Nung Chiang (pronounced "nung chee-ang"), called the Teacher of the Plow or the Master of the Red Earth, was one of the Nine Immortals who served the Celestial Emperor in the Celestial Empire, the dominant religion of Kara-Tur, particularly Shou Lung. He was a god of agriculture and fertility. As one of the Nine Immortals, Nung Chiang also held an important place in the Faith of the Nine Travelers.
According to the legendary history of Kara-Tur, shortly after the beginning of the world and humankind, the Celestial Emperor sent his great emissaries among the people, with each to teach one aspect of the True Path of Enlightenment. Nung Chiang was one of these emissaries.
In the legend, nine tired travelers stopped at a poor remote inn in the dead of winter, and the innkeeper lamented he had no more food to spare. So, despite their tiredness, four went to hunt for game, four went to forage, and the last cooked a meal for the travelers, the innkeeper, and his family. Afterward, they preserved the remainder of the food to see the folk through the rest of winter. Overjoyed, the innkeeper made a gift, and a revelation—he was no mortal but the last of the old gods of the land, and he gave the land to the nine to rule. Afterward, these Nine Travelers became the Nine Great Sovereigns, and they ruled Shou Lung for thirty cycles of years. They became the first emperors of Shou Lung, and were recorded in legend as the "Nine Immortals".
Finally, the Nine Great Sovereigns, dressed as ordinary travelers, returned to the site of the inn, but found only a simple peasant's hut. The peasant, Nung Fu, welcomed them in and fed them freely, though it was the depths of winter and he had little to spare. Afterward, these Nine Travelers offered a gift in exchange for this hospitality, and presented Nung Fu with the Emblems of Authority. They took him to their courts, investing him as emperor of Shou Lung. This marked the start of the Third Age of Shou Lung, the beginning of the calendar in Shou Year 0 (−1250 DR).
The Nine Great Sovereigns were then the Nine Travelers once more. The tales disagree as to what became of them after that. According to some, they simply faded away. To others, they went with the gods into the heavens. More tell that the Nine Travelers still wander Shou Lung to ensure that rulers respect the memory of Nung Fu, and that innkeepers take good care of their guests.
In −2113 DR, in order to protect the beautiful nature of the Shao Mountains, Nung Chiang threatened the construction of a highway and caused the volcano of Mount Tengkorak to erupt, destroying the city of Tempat Larang, a colony of Anok-Imaskar.
Afterward, he had always watched over the ruined city, which was full of dark spirits. In 1358 DR, he noticed first Governor Kawabi and later General Goyat Nagumo trying to use the power of Tempat Larang's stone spirits. So Nung Chiang manipulated and helped an adventuring party to stop the menace.> As a back-up plan, he was ready to activate Mount Tengkorak again, despite the fact his fellow Immortals would severely punish him for intervening in mortal business.
As one of the Nine Immortals, Nung Chiang had two forms: one was as a vast dragon, the other was a man, always dressed as a farmer and wearing worn sandals and carrying a long pole loaded with goods for market.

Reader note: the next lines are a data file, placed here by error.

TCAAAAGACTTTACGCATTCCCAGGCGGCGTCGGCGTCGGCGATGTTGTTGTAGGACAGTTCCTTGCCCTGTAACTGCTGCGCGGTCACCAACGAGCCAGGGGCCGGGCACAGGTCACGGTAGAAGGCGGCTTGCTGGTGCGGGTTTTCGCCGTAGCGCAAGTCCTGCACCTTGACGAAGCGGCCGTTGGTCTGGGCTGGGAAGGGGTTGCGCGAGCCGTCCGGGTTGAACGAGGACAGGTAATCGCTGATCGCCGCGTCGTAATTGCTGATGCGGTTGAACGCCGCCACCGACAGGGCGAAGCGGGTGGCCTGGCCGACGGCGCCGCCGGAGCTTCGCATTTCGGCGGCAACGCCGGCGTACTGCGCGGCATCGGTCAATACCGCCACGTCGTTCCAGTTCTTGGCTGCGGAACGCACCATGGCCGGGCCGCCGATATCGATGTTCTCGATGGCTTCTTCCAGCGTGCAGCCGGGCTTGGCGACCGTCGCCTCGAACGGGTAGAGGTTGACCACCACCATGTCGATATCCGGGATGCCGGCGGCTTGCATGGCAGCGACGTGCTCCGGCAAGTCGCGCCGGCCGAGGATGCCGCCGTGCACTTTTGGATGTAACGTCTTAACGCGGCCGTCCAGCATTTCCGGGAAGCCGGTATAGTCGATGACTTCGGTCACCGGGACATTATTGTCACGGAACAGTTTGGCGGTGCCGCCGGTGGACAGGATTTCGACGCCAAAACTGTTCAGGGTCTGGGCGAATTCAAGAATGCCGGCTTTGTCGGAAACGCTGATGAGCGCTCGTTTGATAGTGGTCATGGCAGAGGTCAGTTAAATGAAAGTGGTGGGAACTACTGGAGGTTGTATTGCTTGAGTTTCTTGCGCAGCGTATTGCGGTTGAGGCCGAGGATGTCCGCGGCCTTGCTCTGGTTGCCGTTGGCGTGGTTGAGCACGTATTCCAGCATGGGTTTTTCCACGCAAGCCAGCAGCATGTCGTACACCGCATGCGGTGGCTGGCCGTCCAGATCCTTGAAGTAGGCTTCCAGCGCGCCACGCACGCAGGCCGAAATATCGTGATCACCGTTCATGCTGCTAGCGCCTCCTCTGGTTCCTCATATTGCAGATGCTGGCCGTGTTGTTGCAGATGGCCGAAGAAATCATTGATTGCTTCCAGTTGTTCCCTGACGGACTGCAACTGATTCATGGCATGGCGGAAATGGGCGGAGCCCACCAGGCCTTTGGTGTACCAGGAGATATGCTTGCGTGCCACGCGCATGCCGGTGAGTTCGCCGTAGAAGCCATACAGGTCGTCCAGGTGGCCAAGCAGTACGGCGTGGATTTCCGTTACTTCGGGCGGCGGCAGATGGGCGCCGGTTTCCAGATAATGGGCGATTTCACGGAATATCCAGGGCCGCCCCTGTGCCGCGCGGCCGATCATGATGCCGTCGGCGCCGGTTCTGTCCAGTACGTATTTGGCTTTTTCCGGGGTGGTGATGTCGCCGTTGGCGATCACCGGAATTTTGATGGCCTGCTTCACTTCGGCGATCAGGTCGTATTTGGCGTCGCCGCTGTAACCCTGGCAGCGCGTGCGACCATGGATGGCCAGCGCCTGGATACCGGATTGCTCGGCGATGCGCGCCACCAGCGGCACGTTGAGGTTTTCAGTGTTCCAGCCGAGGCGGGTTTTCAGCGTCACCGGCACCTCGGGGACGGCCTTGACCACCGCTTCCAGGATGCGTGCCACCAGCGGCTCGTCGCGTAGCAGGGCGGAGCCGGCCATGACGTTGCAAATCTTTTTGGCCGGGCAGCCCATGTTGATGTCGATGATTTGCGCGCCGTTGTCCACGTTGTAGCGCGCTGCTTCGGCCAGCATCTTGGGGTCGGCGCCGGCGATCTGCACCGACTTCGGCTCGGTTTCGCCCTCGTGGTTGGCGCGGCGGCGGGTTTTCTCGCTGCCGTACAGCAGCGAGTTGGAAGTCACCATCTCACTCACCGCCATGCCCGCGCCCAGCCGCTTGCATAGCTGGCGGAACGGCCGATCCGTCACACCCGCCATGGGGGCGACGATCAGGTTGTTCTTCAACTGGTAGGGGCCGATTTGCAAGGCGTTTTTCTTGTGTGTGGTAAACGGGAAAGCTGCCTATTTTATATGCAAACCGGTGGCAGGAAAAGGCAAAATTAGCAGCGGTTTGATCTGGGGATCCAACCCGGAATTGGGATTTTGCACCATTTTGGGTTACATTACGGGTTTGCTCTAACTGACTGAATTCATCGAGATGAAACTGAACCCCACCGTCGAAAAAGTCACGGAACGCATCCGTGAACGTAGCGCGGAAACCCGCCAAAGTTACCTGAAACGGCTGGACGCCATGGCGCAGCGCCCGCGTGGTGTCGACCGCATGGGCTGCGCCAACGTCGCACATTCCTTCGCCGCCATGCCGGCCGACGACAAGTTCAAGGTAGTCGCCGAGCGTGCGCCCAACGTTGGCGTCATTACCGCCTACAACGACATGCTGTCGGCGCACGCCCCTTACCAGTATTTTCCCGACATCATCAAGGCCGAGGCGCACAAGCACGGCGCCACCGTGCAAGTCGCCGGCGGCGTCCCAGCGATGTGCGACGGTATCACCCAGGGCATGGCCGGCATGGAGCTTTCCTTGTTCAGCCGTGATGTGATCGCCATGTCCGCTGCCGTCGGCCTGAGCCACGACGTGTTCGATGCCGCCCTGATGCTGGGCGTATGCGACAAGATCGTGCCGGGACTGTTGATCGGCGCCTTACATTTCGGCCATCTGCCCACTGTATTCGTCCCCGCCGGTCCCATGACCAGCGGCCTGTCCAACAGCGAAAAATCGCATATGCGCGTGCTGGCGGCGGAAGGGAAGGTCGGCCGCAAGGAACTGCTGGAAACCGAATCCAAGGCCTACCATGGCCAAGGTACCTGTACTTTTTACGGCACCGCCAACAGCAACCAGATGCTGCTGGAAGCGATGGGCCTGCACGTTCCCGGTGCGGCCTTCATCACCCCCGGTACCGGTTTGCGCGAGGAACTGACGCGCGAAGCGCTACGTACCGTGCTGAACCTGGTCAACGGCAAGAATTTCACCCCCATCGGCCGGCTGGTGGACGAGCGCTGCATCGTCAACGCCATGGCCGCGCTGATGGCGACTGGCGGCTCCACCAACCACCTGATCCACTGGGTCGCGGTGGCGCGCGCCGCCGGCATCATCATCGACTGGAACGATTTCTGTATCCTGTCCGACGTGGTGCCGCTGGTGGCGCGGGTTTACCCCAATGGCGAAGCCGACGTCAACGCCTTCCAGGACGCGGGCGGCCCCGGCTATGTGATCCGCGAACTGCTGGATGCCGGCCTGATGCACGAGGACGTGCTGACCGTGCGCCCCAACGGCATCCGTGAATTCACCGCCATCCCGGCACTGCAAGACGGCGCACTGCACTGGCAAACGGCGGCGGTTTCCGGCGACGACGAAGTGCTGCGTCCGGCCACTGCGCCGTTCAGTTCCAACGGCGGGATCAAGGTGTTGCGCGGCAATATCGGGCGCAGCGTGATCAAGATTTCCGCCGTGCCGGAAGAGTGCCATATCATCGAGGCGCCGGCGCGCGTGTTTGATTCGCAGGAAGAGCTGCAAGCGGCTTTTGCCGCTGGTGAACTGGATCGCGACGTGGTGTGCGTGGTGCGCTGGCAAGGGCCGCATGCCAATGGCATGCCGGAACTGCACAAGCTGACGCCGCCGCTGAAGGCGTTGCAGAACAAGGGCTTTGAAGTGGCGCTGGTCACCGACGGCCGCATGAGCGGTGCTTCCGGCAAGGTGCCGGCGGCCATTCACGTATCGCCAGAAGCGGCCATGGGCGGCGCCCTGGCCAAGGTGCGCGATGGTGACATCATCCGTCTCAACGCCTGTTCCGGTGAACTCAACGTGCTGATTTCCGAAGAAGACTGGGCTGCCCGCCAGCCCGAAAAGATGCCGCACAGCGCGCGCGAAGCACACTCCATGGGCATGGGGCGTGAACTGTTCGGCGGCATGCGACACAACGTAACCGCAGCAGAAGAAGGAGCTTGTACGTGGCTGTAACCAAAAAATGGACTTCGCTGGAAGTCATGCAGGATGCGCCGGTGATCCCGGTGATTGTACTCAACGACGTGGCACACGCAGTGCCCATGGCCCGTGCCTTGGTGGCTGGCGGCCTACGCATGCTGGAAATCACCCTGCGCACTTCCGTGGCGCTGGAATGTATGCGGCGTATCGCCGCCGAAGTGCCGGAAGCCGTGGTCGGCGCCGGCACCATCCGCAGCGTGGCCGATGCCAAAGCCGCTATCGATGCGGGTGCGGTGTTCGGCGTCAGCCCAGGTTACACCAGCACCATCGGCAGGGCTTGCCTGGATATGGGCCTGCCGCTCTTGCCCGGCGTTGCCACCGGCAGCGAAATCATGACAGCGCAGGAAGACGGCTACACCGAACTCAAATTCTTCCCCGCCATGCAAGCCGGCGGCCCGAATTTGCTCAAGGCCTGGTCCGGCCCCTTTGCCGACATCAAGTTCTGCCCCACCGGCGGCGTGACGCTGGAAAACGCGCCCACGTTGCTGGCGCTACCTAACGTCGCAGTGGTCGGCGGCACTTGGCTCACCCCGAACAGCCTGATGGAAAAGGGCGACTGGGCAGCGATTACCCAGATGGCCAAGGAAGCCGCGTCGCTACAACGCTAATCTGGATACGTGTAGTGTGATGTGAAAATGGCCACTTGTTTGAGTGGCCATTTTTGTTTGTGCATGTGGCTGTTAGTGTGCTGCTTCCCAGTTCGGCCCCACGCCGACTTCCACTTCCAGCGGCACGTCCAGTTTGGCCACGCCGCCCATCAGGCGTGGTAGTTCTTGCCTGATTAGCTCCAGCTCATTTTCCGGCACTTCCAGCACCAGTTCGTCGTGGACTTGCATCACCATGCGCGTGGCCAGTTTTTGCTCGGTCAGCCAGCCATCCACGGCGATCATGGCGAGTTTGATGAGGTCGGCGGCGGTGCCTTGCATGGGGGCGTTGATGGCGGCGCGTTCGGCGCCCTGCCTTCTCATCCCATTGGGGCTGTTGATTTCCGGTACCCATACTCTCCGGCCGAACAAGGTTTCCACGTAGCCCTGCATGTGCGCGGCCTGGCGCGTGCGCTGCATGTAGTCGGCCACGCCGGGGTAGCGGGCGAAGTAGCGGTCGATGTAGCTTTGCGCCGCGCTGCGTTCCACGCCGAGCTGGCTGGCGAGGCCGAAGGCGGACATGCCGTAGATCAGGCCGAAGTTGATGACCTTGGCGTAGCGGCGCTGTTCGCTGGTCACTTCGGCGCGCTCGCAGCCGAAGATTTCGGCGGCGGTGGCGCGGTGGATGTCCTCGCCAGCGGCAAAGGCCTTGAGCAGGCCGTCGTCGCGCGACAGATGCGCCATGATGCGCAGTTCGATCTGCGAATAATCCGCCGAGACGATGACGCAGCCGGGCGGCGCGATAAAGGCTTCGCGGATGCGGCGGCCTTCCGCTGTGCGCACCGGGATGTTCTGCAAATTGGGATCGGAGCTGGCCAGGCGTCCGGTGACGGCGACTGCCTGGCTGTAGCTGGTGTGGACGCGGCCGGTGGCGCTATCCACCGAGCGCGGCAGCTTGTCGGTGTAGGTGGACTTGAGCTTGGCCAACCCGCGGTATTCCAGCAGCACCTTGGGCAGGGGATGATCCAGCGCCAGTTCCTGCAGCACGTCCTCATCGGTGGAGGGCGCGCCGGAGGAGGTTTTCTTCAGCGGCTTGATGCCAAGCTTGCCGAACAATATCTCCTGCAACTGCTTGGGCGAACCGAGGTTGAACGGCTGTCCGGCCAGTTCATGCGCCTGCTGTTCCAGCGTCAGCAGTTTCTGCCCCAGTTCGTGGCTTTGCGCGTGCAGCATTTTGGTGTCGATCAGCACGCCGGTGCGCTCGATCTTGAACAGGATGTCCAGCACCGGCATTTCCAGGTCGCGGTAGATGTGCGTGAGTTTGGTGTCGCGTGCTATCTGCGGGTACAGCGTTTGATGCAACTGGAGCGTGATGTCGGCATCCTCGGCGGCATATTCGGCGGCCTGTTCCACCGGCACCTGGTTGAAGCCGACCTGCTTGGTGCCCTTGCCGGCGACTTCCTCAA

In the Emperor's name, the Nine Immortals administered and directed all the Lesser Immortals of the Celestial Empire. In particular, Nung Chiang commanded the Rice Spirits, who had the duties of causing rice to grow, animals to have their young, and women to bear babies, and decided if a family should have children.
Nung Chiang was venerated by almost all peasants, especially farmers, of Shou Lung at all the rural shrines of the country. They prayed to him in order to have good harvests and fair weather.
Nung Chiang also had a refuge in the material plane in the Shao Mountains at the Sumitra Tower on the road that split the Kumandang Valley. There, he was harassed by the requests of local inhabitants who asked for his help for all kinds of misfortunes.
- ↑ 1.00 1.01 1.02 1.03 1.04 1.05 1.06 1.07 1.08 1.09 1.10 Mike Pondsmith, Jay Batista, Rick Swan, John Nephew, Deborah Christian (1988). Kara-Tur: The Eastern Realms (Volume I). (TSR, Inc), pp. 24–25. ISBN 0-88038-608-8.
- ↑ 2.0 2.1 2.2 2.3 2.4 2.5 2.6 Curtis Smith and Rick Swan (1990). Ronin Challenge. (TSR, Inc), p. 68. ISBN 0-88038-749-1.
- ↑ Mike Pondsmith, Jay Batista, Rick Swan, John Nephew, Deborah Christian (1988). Kara-Tur: The Eastern Realms (Volume I). (TSR, Inc), p. 28. ISBN 0-88038-608-8.
- ↑ 4.0 4.1 4.2 4.3 4.4 4.5 Mike Pondsmith, Jay Batista, Rick Swan, John Nephew, Deborah Christian (1988). Kara-Tur: The Eastern Realms (Volume I). (TSR, Inc), p. 31. ISBN 0-88038-608-8.
- ↑ 5.0 5.1 5.2 Jeff Grubb (1987). Ochimo: The Spirit Warrior. (TSR, Inc), p. 2. ISBN 0-88038-393-3.
- ↑ Brian R. James and Ed Greenwood (September, 2007). The Grand History of the Realms. (Wizards of the Coast), p. 37. ISBN 978-0-7869-4731-7.
- ↑ 7.0 7.1 7.2 7.3 Curtis Smith and Rick Swan (1990). Ronin Challenge. (TSR, Inc), pp. 77–78. ISBN 0-88038-749-1.
- ↑ Brian R. James and Ed Greenwood (September, 2007). The Grand History of the Realms. (Wizards of the Coast), p. 33. ISBN 978-0-7869-4731-7.
- ↑ Curtis Smith and Rick Swan (1990). Ronin Challenge. (TSR, Inc), pp. 82–83. ISBN 0-88038-749-1.
- ↑ Mike Pondsmith, Jay Batista, Rick Swan, John Nephew, Deborah Christian (1988). Kara-Tur: The Eastern Realms (Volume I). (TSR, Inc), p. 42. ISBN 0-88038-608-8.
- ↑ Richard Baker, James Wyatt (March 2004). Player's Guide to Faerûn. (Wizards of the Coast), p. 165. ISBN 0-7869-3134-5.